An American crow carcass found near Geary Road and Buena Vista Avenue in Walnut Creek has tested positive for West Nile virus, the Contra Costa Mosquito and Vector Control District reported Thursday.
It is the second bird to test positive in Contra Costa County this spring.
"Dead bird reports are crucial in identifying high risk areas so we can intervene before human cases occur," said Steve Schutz, the district scientific program manager. "Even though not all birds can be tested, the reports still provide us with vital information."
The district's news release says:
The Contra Costa Mosquito & Vector Control District reports that a dead American crow has tested positive for West Nile virus. This is the second dead bird to test positive in Contra Costa County this year. The crow was found near Geary Road and Buena Vista Avenue.
"The high level of West Nile virus activity in Sacramento is of concern to us, first of all because it is happening earlier in the season than usual, and second because we typically start seeing elevated virus risk levels here within a week or two after they do," said CCMVCD Scientific Program Manager Steve Schutz, Ph.D. "Overnight temperatures are the key factor; a few warm nights in a row is all it takes to jump start the disease transmission cycle."
Residents are urged to continue to report dead birds to the West Nile Virus state hotline: 1-877-968-2473. Reports may also be made online at www.westnile.ca.gov. Dead bird reports are an important tool for West Nile virus detection, even if the bird is not picked up and tested. Lack of dead bird reports decreases the District's ability to detect higher risk locations.
"Dead bird reports are crucial in identifying high risk areas so we can intervene before human cases occur. Even though not all birds can be tested, the reports still provide us with vital information," said Schutz.
Residents are urged to help reduce their risk of contracting mosquito-borne diseases by following these guidelines:
• Don't produce mosquitoes on your property. Dump or drain standing water. Mosquitoes can't begin their life without water.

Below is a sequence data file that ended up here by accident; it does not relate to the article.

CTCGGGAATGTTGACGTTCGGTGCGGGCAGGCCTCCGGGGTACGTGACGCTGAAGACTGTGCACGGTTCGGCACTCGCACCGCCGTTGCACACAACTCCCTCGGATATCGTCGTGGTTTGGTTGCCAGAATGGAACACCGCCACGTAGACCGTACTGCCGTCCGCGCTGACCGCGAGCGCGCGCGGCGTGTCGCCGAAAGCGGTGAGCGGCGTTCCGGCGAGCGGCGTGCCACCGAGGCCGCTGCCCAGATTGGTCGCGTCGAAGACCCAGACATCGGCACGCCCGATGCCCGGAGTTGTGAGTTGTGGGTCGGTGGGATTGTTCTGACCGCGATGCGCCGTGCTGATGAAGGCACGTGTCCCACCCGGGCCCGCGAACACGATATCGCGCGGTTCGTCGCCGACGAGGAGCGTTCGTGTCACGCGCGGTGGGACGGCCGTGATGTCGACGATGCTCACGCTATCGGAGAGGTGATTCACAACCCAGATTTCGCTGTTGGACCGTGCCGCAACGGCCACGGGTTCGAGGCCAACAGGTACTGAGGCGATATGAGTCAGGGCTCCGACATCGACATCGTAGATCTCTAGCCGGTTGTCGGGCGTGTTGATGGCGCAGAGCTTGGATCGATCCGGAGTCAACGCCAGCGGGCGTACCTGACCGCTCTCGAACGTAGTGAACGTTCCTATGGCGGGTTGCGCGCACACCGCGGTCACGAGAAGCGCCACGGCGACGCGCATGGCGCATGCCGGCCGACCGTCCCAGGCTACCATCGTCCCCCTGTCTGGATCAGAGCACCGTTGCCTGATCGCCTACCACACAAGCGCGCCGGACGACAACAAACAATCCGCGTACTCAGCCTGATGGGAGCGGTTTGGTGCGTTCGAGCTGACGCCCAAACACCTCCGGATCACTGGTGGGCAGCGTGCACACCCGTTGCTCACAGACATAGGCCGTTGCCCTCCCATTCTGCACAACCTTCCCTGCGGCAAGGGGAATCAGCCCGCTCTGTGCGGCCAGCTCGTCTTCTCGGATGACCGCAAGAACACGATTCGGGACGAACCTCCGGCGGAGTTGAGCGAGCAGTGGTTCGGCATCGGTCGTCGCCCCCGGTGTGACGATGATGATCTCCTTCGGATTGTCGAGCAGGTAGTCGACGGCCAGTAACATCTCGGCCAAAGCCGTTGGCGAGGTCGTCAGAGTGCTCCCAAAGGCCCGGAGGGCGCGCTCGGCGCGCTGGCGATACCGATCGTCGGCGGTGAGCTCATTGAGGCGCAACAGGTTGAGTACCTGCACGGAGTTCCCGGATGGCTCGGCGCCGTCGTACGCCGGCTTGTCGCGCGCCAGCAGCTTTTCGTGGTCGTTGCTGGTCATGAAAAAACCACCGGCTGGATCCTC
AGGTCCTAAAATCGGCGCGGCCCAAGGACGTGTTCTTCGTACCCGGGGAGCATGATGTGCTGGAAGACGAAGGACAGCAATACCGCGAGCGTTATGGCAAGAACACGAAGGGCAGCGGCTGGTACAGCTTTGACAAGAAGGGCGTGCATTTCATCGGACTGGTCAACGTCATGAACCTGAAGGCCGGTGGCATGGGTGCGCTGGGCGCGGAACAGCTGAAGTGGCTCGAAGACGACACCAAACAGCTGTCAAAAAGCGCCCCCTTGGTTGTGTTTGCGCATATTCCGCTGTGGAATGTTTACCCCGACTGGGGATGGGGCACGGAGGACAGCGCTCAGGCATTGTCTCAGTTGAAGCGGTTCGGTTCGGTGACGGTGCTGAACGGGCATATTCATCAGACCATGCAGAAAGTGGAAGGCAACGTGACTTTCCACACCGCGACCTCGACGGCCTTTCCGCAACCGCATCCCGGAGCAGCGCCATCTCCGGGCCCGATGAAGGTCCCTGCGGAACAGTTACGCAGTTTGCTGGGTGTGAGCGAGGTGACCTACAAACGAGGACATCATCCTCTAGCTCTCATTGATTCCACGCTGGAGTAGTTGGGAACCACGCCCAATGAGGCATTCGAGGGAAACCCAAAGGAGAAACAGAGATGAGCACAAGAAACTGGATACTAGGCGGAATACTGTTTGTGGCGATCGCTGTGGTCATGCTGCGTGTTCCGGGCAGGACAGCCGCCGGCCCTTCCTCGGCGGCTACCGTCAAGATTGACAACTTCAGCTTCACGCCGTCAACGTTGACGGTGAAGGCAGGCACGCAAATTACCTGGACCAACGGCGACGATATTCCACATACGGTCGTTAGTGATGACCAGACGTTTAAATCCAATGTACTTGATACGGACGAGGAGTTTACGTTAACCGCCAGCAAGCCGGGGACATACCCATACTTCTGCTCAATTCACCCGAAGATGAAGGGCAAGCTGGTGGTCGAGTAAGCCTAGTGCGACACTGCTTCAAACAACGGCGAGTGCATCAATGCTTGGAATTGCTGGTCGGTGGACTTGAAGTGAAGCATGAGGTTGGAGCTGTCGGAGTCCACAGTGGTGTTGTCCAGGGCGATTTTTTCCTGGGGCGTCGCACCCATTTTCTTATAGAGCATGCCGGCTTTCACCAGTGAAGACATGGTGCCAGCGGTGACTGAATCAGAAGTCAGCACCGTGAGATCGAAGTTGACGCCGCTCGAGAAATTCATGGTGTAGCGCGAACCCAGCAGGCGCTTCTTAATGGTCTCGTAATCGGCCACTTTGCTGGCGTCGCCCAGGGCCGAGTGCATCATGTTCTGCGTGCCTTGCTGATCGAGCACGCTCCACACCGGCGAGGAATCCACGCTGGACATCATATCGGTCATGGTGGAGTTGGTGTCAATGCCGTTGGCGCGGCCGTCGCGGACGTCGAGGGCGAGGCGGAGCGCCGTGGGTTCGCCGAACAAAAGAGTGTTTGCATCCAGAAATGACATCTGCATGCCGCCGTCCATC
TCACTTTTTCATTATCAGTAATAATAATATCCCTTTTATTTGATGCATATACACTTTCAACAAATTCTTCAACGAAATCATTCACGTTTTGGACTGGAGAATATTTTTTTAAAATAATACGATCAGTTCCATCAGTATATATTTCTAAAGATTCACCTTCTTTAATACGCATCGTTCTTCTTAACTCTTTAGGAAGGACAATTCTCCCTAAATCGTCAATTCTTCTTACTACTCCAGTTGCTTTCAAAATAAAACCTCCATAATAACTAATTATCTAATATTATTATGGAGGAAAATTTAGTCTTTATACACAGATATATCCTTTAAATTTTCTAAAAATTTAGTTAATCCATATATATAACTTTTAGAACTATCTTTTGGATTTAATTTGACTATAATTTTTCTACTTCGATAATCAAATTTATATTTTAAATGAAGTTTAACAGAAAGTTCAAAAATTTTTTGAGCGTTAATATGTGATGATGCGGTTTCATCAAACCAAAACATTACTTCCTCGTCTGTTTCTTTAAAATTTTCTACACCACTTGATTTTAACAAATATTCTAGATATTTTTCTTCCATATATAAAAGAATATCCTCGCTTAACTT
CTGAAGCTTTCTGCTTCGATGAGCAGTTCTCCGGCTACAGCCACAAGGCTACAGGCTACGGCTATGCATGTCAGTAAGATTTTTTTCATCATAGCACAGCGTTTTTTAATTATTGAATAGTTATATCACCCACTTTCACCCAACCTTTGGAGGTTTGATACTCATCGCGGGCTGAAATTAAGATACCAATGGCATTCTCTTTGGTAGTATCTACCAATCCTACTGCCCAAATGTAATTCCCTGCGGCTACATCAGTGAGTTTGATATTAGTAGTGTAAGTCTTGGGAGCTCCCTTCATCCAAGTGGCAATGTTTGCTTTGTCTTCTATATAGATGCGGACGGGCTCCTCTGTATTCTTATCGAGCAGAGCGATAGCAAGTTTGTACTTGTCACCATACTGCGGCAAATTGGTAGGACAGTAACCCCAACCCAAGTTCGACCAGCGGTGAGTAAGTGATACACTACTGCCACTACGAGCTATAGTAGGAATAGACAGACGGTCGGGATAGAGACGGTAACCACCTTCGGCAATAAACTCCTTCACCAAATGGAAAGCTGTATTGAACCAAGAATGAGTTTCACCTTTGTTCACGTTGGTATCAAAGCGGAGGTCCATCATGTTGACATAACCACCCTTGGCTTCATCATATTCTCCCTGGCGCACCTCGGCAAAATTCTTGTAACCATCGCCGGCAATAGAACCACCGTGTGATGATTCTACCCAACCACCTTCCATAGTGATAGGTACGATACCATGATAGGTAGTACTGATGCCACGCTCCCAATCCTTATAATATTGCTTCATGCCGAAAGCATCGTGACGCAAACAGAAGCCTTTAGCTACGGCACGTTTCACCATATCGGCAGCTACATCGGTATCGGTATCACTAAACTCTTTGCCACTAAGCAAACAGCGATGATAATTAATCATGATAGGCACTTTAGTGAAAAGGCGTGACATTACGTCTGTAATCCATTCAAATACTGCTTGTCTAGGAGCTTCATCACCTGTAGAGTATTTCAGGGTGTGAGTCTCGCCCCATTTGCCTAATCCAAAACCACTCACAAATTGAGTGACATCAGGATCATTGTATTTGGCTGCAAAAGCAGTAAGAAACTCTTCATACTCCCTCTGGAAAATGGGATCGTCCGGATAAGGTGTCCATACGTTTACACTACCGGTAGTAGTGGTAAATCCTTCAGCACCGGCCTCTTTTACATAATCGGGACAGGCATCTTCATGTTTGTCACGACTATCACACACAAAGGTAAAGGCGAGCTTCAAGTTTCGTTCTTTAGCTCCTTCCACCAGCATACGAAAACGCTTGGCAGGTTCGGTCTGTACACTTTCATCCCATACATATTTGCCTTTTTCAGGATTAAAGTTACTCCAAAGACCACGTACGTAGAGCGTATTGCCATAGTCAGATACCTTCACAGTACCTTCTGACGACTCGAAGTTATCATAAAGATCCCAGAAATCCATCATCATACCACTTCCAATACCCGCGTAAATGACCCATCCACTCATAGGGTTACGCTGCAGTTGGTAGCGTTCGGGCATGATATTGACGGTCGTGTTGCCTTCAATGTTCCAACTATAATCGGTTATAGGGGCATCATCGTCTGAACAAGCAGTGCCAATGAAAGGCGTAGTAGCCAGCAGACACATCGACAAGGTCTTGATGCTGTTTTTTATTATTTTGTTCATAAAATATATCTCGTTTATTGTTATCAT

• Defend yourself against mosquitoes using repellents containing DEET, Picaridin, or Oil of Lemon Eucalyptus.
• Avoid being outdoors when mosquitoes are present, typically Dawn and Dusk.
• Report neglected swimming pools by calling 925-771-6195 or visiting www.ContraCostaMosquito.com Anonymous calls accepted. Just one neglected pool can produce more than 1 million mosquitoes and affect people up to five miles away.
The District makes every effort to notify residents about West Nile virus activity and adult mosquito spraying events. People wishing to be notified about adult mosquito spraying in residential areas have several options. They may visit the District's website and opt to receive the maps and notifications automatically by email.There is also an option to receive media releases and the Mosquito Bytes newsletter. These communications are posted directly on the District's website. Spray schedules are also available by calling the District at (925) 771-6195 and listening to a recorded message.
Since 2005, 39 people in Contra Costa County have been diagnosed with West Nile virus. In 2006, two people died from the disease. Studies have shown that the majority of cases are undiagnosed.
Contra Costa Mosquito & Vector Control District, an independent special district and public health agency, is located at 155 Mason Circle in Concord. Call the District to report mosquito problems at (925) 771-6195 or visit their office between 8:00 a.m. and 4:30 p.m. to get FREE mosquitofish for ornamental ponds, horse troughs or neglected swimming pools.
For information concerning human West Nile virus symptoms, prevention, or testing, please call the Contra Costa Health Services department at (888) 959-9911. For information concerning West Nile virus and horses, please call the California Department of Food and Agriculture Animal Health Branch at (916) 654-1447.